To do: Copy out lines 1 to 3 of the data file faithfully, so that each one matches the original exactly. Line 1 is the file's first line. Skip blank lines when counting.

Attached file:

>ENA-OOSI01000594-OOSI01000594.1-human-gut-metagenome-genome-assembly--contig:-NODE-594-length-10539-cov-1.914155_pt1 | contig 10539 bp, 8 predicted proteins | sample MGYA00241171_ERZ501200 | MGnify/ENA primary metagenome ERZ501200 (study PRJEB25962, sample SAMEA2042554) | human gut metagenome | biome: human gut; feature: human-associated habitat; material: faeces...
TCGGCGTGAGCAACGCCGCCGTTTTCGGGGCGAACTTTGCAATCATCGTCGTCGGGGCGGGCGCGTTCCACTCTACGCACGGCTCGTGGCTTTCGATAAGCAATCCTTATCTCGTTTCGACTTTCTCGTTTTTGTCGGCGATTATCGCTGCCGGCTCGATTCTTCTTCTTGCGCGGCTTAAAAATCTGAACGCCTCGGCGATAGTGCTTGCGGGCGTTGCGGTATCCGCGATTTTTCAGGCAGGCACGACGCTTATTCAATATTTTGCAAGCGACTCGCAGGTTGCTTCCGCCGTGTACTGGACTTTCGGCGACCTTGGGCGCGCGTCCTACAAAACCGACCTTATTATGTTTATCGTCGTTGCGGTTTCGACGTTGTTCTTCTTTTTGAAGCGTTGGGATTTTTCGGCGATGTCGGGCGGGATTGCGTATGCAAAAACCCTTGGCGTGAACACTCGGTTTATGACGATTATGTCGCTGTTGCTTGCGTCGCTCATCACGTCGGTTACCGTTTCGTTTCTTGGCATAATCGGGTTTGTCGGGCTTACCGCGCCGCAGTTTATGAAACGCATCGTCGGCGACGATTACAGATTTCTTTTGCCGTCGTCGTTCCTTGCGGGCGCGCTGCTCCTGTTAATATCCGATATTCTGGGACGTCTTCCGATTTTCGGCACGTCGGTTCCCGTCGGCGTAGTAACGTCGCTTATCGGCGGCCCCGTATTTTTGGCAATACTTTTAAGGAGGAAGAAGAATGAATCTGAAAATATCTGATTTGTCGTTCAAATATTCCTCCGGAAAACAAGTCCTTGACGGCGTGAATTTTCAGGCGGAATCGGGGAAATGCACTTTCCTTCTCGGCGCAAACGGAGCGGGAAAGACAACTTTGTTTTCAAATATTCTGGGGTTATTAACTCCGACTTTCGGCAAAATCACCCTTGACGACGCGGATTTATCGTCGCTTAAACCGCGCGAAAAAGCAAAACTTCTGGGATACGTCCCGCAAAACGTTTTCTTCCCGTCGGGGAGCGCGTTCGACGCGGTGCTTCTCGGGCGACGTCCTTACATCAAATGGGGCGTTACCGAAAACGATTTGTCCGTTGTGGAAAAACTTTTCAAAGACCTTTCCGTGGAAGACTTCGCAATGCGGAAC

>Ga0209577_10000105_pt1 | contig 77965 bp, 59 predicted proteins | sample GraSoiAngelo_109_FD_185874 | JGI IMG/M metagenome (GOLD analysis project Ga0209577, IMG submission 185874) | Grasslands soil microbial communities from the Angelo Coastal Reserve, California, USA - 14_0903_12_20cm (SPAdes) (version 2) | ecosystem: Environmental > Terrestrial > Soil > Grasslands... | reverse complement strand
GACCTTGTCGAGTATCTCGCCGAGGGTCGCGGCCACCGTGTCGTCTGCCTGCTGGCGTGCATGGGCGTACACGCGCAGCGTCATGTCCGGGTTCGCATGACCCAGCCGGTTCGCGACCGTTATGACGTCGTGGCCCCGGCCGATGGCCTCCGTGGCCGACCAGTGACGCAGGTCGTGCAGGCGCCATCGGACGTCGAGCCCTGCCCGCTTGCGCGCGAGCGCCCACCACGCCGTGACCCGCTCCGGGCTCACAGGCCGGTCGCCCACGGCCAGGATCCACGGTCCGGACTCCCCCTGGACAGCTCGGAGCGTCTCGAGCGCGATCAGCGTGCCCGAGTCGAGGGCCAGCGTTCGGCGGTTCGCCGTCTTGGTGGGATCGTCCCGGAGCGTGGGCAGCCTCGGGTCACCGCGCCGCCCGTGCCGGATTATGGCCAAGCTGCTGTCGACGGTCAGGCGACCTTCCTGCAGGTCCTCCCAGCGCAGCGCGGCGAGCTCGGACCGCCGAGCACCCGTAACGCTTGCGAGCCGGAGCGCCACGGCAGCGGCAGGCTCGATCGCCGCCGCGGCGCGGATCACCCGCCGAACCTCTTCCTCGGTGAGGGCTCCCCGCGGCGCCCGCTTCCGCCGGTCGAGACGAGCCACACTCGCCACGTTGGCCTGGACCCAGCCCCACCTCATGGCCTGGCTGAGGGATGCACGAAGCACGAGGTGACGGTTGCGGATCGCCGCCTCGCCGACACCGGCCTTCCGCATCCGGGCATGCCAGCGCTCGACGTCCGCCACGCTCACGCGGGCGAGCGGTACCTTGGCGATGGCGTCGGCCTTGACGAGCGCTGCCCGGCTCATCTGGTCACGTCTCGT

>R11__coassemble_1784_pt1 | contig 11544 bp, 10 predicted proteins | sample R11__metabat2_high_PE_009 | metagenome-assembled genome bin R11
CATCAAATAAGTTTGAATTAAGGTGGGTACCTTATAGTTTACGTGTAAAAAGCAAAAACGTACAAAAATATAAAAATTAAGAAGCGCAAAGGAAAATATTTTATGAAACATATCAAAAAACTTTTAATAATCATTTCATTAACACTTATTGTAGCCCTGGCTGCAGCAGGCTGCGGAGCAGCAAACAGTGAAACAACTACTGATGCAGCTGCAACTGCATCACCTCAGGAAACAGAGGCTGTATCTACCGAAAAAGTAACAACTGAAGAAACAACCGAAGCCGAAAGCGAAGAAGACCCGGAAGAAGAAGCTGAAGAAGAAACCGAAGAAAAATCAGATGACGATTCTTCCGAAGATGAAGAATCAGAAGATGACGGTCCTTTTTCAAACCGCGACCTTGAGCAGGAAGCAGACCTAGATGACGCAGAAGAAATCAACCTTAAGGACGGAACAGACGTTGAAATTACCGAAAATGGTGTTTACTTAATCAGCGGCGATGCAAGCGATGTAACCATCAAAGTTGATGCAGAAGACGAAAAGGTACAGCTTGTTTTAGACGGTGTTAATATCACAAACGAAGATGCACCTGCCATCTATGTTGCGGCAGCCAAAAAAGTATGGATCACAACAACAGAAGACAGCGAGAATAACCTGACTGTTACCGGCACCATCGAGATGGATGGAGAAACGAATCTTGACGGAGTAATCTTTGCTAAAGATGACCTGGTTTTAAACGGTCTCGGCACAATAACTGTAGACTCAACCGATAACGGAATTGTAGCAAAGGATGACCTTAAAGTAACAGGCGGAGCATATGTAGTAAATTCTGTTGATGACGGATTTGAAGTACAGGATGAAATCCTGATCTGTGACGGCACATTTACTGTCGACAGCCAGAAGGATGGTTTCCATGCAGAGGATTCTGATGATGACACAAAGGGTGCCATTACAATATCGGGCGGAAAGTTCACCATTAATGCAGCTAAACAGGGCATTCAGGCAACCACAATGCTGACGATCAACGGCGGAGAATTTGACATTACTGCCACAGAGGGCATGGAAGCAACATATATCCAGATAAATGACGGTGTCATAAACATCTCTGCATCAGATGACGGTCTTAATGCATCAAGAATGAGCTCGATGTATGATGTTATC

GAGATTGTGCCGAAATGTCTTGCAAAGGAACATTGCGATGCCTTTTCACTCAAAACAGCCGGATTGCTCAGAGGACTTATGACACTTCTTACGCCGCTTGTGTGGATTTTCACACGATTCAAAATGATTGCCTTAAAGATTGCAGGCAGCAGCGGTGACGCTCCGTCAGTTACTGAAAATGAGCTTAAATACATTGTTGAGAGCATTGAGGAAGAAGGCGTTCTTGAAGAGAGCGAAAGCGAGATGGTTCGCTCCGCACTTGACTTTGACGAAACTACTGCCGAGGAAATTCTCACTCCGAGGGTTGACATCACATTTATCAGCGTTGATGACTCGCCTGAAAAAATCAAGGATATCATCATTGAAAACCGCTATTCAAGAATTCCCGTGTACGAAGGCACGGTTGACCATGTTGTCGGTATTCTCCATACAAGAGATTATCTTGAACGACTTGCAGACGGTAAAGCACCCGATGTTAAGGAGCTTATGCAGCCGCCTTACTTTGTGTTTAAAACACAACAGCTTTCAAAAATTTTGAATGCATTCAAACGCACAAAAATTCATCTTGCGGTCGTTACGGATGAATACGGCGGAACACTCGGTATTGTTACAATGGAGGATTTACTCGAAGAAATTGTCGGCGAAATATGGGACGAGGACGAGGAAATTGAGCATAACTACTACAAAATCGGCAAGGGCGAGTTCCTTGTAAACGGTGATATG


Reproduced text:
>ENA-OOSI01000594-OOSI01000594.1-human-gut-metagenome-genome-assembly--contig:-NODE-594-length-10539-cov-1.914155_pt1 | contig 10539 bp, 8 predicted proteins | sample MGYA00241171_ERZ501200 | MGnify/ENA primary metagenome ERZ501200 (study PRJEB25962, sample SAMEA2042554) | human gut metagenome | biome: human gut; feature: human-associated habitat; material: faeces...
TCGGCGTGAGCAACGCCGCCGTTTTCGGGGCGAACTTTGCAATCATCGTCGTCGGGGCGGGCGCGTTCCACTCTACGCACGGCTCGTGGCTTTCGATAAGCAATCCTTATCTCGTTTCGACTTTCTCGTTTTTGTCGGCGATTATCGCTGCCGGCTCGATTCTTCTTCTTGCGCGGCTTAAAAATCTGAACGCCTCGGCGATAGTGCTTGCGGGCGTTGCGGTATCCGCGATTTTTCAGGCAGGCACGACGCTTATTCAATATTTTGCAAGCGACTCGCAGGTTGCTTCCGCCGTGTACTGGACTTTCGGCGACCTTGGGCGCGCGTCCTACAAAACCGACCTTATTATGTTTATCGTCGTTGCGGTTTCGACGTTGTTCTTCTTTTTGAAGCGTTGGGATTTTTCGGCGATGTCGGGCGGGATTGCGTATGCAAAAACCCTTGGCGTGAACACTCGGTTTATGACGATTATGTCGCTGTTGCTTGCGTCGCTCATCACGTCGGTTACCGTTTCGTTTCTTGGCATAATCGGGTTTGTCGGGCTTACCGCGCCGCAGTTTATGAAACGCATCGTCGGCGACGATTACAGATTTCTTTTGCCGTCGTCGTTCCTTGCGGGCGCGCTGCTCCTGTTAATATCCGATATTCTGGGACGTCTTCCGATTTTCGGCACGTCGGTTCCCGTCGGCGTAGTAACGTCGCTTATCGGCGGCCCCGTATTTTTGGCAATACTTTTAAGGAGGAAGAAGAATGAATCTGAAAATATCTGATTTGTCGTTCAAATATTCCTCCGGAAAACAAGTCCTTGACGGCGTGAATTTTCAGGCGGAATCGGGGAAATGCACTTTCCTTCTCGGCGCAAACGGAGCGGGAAAGACAACTTTGTTTTCAAATATTCTGGGGTTATTAACTCCGACTTTCGGCAAAATCACCCTTGACGACGCGGATTTATCGTCGCTTAAACCGCGCGAAAAAGCAAAACTTCTGGGATACGTCCCGCAAAACGTTTTCTTCCCGTCGGGGAGCGCGTTCGACGCGGTGCTTCTCGGGCGACGTCCTTACATCAAATGGGGCGTTACCGAAAACGATTTGTCCGTTGTGGAAAAACTTTTCAAAGACCTTTCCGTGGAAGACTTCGCAATGCGGAAC

>Ga0209577_10000105_pt1 | contig 77965 bp, 59 predicted proteins | sample GraSoiAngelo_109_FD_185874 | JGI IMG/M metagenome (GOLD analysis project Ga0209577, IMG submission 185874) | Grasslands soil microbial communities from the Angelo Coastal Reserve, California, USA - 14_0903_12_20cm (SPAdes) (version 2) | ecosystem: Environmental > Terrestrial > Soil > Grasslands... | reverse complement strand